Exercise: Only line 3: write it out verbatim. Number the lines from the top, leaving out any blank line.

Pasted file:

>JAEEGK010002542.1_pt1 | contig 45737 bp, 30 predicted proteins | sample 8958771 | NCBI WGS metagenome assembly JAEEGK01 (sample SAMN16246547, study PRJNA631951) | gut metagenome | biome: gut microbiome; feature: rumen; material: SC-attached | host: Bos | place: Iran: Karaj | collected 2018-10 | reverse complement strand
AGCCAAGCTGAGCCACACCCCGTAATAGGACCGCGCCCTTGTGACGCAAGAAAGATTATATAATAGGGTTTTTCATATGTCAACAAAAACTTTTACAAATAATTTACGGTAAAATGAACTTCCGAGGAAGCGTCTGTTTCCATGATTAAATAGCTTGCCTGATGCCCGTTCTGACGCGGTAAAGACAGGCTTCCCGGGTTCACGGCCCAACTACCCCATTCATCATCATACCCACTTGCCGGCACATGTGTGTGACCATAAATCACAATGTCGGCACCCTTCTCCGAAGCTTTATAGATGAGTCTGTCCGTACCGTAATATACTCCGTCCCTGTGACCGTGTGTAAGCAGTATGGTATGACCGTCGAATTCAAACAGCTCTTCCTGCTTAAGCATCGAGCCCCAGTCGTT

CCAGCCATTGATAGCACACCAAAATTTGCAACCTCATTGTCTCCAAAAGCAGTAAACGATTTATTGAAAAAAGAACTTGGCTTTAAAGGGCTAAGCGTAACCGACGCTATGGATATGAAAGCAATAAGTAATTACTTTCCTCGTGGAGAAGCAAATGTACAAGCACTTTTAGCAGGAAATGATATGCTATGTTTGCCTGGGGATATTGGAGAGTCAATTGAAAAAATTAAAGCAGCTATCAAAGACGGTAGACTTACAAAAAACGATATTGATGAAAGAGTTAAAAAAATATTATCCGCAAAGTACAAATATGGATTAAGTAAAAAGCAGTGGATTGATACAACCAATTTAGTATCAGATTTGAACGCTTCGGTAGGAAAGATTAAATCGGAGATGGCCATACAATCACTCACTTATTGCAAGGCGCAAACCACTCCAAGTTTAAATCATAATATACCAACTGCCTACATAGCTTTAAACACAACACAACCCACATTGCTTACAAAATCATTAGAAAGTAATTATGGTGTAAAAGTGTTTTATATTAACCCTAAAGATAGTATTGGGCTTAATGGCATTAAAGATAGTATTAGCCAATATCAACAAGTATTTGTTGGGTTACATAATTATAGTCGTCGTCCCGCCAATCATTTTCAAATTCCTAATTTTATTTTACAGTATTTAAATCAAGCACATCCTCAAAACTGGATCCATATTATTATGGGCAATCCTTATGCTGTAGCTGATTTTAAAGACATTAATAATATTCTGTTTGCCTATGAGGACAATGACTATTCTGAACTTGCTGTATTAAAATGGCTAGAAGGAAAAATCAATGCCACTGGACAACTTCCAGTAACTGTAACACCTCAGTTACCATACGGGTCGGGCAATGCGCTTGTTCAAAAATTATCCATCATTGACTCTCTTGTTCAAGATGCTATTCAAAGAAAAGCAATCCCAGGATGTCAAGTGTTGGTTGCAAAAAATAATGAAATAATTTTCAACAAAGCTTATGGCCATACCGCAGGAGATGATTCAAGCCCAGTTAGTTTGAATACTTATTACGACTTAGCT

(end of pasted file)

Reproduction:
CCAGCCATTGATAGCACACCAAAATTTGCAACCTCATTGTCTCCAAAAGCAGTAAACGATTTATTGAAAAAAGAACTTGGCTTTAAAGGGCTAAGCGTAACCGACGCTATGGATATGAAAGCAATAAGTAATTACTTTCCTCGTGGAGAAGCAAATGTACAAGCACTTTTAGCAGGAAATGATATGCTATGTTTGCCTGGGGATATTGGAGAGTCAATTGAAAAAATTAAAGCAGCTATCAAAGACGGTAGACTTACAAAAAACGATATTGATGAAAGAGTTAAAAAAATATTATCCGCAAAGTACAAATATGGATTAAGTAAAAAGCAGTGGATTGATACAACCAATTTAGTATCAGATTTGAACGCTTCGGTAGGAAAGATTAAATCGGAGATGGCCATACAATCACTCACTTATTGCAAGGCGCAAACCACTCCAAGTTTAAATCATAATATACCAACTGCCTACATAGCTTTAAACACAACACAACCCACATTGCTTACAAAATCATTAGAAAGTAATTATGGTGTAAAAGTGTTTTATATTAACCCTAAAGATAGTATTGGGCTTAATGGCATTAAAGATAGTATTAGCCAATATCAACAAGTATTTGTTGGGTTACATAATTATAGTCGTCGTCCCGCCAATCATTTTCAAATTCCTAATTTTATTTTACAGTATTTAAATCAAGCACATCCTCAAAACTGGATCCATATTATTATGGGCAATCCTTATGCTGTAGCTGATTTTAAAGACATTAATAATATTCTGTTTGCCTATGAGGACAATGACTATTCTGAACTTGCTGTATTAAAATGGCTAGAAGGAAAAATCAATGCCACTGGACAACTTCCAGTAACTGTAACACCTCAGTTACCATACGGGTCGGGCAATGCGCTTGTTCAAAAATTATCCATCATTGACTCTCTTGTTCAAGATGCTATTCAAAGAAAAGCAATCCCAGGATGTCAAGTGTTGGTTGCAAAAAATAATGAAATAATTTTCAACAAAGCTTATGGCCATACCGCAGGAGATGATTCAAGCCCAGTTAGTTTGAATACTTATTACGACTTAGCT